The variation of the field Bbl in the collector causes the electron impact zone to move in synchronism with the same signal Ubl, this impact zone moving between a low impact surface Lz with mean position Lp and a high impact surface Hz with mean position Hp. The mean position Mp can be defined, for example, as the position of a circle located at equal distance from the edges of the beam on the impact surface.

FIG. 4 shows the mean position Mp of the impact zone of the electrons on the collector as a function of time t, passing, at the rhythm of the sweep signal Ubl, from the low position Lp to the high position Hp and then in the opposite direction.

The sweep for spreading the beam produced by the signal Ubl reduces the maximum power density on the inner of the collector as a result of the variation of the position of the beam over time. This type of sweep nevertheless has disadvantages. Indeed, the temperature of the collector surface against which the electrons impact is far from being uniform. FIG. 5 shows the variation in the temperature T of the collector as a function of the mean position Mp of impact of the beam.

This figure shows a large variation in the temperature of the collector depending on the mean position Mp of the beam. The temperature is much higher for the low and high positions Lp and Hp of the electron beam corresponding substantially to the cusp points of the variation of the sweep field, i.e. substantially for the maximum and minimum of the sweep spread signal Ubl.

For example, the temperature of the collector (see FIG. 5) for a power gyrotron can vary between a minimum temperature Tmin of 140° C. between the two cusp points and maximum temperatures Tmax of around 300° C. at the cusp points.

SUMMARY OF THE INVENTION

In order to overcome the disadvantages of the tubes of the prior art, the invention proposes a microwave power tube consisting of an electron gun comprising a cathode that generates an electron beam in a microwave structure of the tube, a collector for collecting electrons from the beam, and a magnetic device for spreading the beam, which generates a magnetic spread field in the collector, characterized in that the magnetic spread field is periodic and amplitude-modulated.

A principal object of the invention is to even out the variation in temperature on the collector of microwave power tubes. To this end, the amplitude modulation of the signal ensures a variation in time of the cusp position of the beam in the collector.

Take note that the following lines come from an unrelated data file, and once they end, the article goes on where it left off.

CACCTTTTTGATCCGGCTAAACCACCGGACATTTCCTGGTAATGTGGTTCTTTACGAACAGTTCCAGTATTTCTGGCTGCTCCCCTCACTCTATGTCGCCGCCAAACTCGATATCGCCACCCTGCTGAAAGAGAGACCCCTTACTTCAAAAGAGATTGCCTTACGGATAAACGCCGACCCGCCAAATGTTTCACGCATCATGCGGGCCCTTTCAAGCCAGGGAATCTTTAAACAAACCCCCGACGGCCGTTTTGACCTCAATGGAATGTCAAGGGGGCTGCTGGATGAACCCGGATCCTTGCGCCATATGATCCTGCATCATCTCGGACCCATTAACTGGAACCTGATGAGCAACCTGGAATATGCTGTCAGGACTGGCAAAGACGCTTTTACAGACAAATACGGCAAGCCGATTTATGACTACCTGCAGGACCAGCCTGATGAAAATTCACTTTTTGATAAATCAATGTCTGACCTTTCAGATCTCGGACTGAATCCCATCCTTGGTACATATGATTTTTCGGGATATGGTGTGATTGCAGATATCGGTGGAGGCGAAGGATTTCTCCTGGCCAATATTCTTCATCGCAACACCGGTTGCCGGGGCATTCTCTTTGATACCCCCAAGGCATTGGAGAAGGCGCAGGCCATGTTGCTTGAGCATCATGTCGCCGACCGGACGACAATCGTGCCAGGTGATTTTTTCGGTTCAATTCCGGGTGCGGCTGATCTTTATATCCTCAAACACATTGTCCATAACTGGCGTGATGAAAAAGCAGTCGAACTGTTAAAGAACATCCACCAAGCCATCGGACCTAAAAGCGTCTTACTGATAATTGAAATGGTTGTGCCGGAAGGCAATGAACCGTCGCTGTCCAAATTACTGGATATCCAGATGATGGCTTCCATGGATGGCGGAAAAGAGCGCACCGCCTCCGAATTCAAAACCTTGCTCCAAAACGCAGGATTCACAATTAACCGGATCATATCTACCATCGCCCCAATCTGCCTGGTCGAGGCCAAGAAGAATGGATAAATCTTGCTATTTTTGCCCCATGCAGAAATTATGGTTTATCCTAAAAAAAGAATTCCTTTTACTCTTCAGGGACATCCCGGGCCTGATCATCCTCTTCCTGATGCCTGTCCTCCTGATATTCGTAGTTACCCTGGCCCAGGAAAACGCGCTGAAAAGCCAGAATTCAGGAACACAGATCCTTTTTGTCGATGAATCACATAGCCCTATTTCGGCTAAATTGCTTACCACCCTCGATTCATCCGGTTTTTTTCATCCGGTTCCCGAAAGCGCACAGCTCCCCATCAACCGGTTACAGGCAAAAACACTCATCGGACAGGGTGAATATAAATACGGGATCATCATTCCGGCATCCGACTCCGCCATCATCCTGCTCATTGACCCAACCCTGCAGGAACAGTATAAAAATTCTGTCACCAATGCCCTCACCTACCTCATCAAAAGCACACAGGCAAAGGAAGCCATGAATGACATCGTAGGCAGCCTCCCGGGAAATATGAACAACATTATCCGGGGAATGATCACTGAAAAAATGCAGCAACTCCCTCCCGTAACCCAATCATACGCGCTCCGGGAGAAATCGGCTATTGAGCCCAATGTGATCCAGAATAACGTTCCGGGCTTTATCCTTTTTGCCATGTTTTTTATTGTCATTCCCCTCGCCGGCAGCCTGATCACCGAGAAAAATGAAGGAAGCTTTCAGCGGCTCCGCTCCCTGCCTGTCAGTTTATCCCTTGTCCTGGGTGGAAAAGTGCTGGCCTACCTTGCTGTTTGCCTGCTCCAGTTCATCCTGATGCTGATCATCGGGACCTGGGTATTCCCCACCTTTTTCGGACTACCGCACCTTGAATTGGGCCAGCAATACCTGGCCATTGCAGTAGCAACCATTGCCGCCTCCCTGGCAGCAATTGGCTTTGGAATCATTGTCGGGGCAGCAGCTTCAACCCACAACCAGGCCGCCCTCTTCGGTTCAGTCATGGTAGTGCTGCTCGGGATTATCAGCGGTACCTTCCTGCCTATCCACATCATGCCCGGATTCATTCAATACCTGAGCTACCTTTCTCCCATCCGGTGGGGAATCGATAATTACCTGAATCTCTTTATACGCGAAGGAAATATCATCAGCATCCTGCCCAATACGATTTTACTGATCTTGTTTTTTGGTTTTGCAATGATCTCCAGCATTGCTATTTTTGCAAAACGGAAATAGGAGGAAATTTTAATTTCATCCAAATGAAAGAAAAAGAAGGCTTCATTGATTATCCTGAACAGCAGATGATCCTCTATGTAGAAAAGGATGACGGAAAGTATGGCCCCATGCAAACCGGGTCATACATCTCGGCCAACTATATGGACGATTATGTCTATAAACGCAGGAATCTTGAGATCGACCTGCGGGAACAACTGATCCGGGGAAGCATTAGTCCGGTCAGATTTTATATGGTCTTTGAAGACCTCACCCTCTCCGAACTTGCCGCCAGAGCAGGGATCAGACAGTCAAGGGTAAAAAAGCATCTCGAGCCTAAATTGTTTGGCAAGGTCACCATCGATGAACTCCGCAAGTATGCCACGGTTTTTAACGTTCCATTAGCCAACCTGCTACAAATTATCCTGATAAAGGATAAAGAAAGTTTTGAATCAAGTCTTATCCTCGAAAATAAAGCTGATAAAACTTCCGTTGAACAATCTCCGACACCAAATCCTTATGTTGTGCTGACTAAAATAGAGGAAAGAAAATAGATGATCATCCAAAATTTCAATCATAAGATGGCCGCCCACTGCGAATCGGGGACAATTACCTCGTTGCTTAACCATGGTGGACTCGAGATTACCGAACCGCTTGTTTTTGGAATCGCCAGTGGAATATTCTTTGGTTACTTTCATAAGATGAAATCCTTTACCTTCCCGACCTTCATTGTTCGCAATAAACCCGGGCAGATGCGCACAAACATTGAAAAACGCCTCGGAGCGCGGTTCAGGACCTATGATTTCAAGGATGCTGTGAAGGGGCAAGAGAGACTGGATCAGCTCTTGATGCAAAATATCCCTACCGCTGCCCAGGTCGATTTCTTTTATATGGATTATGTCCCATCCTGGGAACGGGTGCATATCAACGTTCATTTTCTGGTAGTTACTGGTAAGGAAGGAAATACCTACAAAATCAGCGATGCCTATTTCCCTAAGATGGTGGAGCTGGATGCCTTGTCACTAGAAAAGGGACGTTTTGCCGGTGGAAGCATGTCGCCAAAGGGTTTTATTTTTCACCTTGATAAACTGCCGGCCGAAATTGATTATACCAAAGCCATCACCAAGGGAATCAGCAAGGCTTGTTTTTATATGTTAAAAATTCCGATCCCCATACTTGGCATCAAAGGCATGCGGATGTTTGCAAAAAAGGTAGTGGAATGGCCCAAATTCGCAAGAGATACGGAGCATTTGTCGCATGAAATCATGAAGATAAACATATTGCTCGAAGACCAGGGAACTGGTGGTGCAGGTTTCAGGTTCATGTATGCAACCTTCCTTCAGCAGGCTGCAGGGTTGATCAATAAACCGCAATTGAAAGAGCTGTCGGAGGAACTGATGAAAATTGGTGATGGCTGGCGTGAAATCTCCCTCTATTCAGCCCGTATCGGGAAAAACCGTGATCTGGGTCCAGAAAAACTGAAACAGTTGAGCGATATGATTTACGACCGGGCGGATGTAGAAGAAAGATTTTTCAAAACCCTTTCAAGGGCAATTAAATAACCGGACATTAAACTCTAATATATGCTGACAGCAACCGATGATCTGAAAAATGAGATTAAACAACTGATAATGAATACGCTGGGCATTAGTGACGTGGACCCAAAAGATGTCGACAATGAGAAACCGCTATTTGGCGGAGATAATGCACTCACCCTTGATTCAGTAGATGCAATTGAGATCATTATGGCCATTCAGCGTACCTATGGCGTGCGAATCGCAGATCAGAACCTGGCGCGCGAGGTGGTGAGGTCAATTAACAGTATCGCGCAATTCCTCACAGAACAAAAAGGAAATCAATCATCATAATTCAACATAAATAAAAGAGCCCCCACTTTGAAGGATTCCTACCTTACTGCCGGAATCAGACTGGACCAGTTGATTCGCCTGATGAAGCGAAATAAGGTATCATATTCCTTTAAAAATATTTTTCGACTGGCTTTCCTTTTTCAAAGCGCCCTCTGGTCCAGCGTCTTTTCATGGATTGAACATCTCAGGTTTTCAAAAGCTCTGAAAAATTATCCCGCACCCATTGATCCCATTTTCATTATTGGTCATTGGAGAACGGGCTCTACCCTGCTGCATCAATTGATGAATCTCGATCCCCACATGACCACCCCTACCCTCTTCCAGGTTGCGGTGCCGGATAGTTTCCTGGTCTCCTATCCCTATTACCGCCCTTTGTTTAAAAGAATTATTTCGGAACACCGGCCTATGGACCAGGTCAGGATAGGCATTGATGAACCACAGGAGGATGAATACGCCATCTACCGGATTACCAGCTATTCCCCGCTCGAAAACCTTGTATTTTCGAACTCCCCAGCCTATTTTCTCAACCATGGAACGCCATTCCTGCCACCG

Another object of this invention is the possibility of simplifying the device for cooling power tubes and therefore reducing the cost.

In one embodiment of the microwave tube according to the invention, the magnetic device for spreading the beam comprises a solenoid fed with a beam-spreading electric signal Ublm, of angular frequency ω1, which is amplitude-modulated by two other modulating signals, of angular frequencies ω2 and ω3 respectively, the spread signal Ublm being normalized at a unitary amplitude S given by the equation:

S = ( 1 + m ˇ sin ω 3 t ˇ sin ω 2 t ) 1 + m ˇ sin ω 1 t

    • m being the modulation parameter, with the value of m being between 0 and 1.

In another simplified embodiment, the spread signal of angular frequency ω1 can be modulated by a single signal of angular frequency ω2.

BRIEF DESCRIPTION OF THE DRAWING

The invention will be better understood from the descriptions of embodiments of the spreading device of the tube according to the invention with reference to the figures in which:

FIG. 1, which has already been described, shows the trajectories Tj of the electrons in the collector of a klystron;

FIG. 2, which has already been described, shows a gyrotron of the prior art;

FIG. 3, which has already been described, gives a view of the collector of the gyrotron of FIG. 2;

FIG. 4, which has already been described, shows the mean impact position of the electrons on the collector of the gyrotron of FIG. 1;

FIG. 5, which has already been described, shows the variation in the temperature of the collector depending on the mean position Mp of impact of the beam of the collector of FIG. 3;

FIG. 6 a gives a view of a collector of an embodiment of a gyrotron according to the invention;

FIG. 6 b gives a view of the collector of another embodiment of the gyrotron according to the invention;

FIGS. 7 a, 7 b and 7 c show the sweep signal for three different modulation levels;

FIG. 8 shows the curves for temperature variation according to the measurement position on the walls of the collector for the three modulation levels of FIGS. 7 a, 7 b and 7 c.

DETAILED DESCRIPTION OF THE EMBODIMENTS

FIG. 6 a gives a view of a collector 50 of an embodiment of a gyrotron according to the invention comprising a device 52 for spreading the beam.

The collector 50 comprises a conductive wall 54, which is cylindrical along the axis ZZ′ of the tube, for receiving the electrons. A beam 56 of electrons exiting the microwave structure of the tube in particular strikes the conductive inner wall 54 of the collector.

The spreading device comprises a coil 60, with revolution axis ZZ′, surrounding the conductive wall 54 of the collector. The coil 60, which is fed with a spread signal Ublm, generates a magnetic spread field Bblm, which is periodic and amplitude-modulated, along the axis ZZ′ of the collector 50.

The spread signal Ublm will be given by the signal S which is normalized at an amplitude equal to 1, where Ublm=k.S, k being an amplification factor required to drive the coil 60.

S = ( 1 + m ˇ sin ω 3 t ˇ sin ω 2 t ) 1 + m ˇ sin ω 1 t
m being the modulation parameter, with its value being between 0 and 1.

The circuit 62, of known type, provides the signal Ublm of angular frequency ω1 which is amplitude-modulated according to the chosen level of modulation m.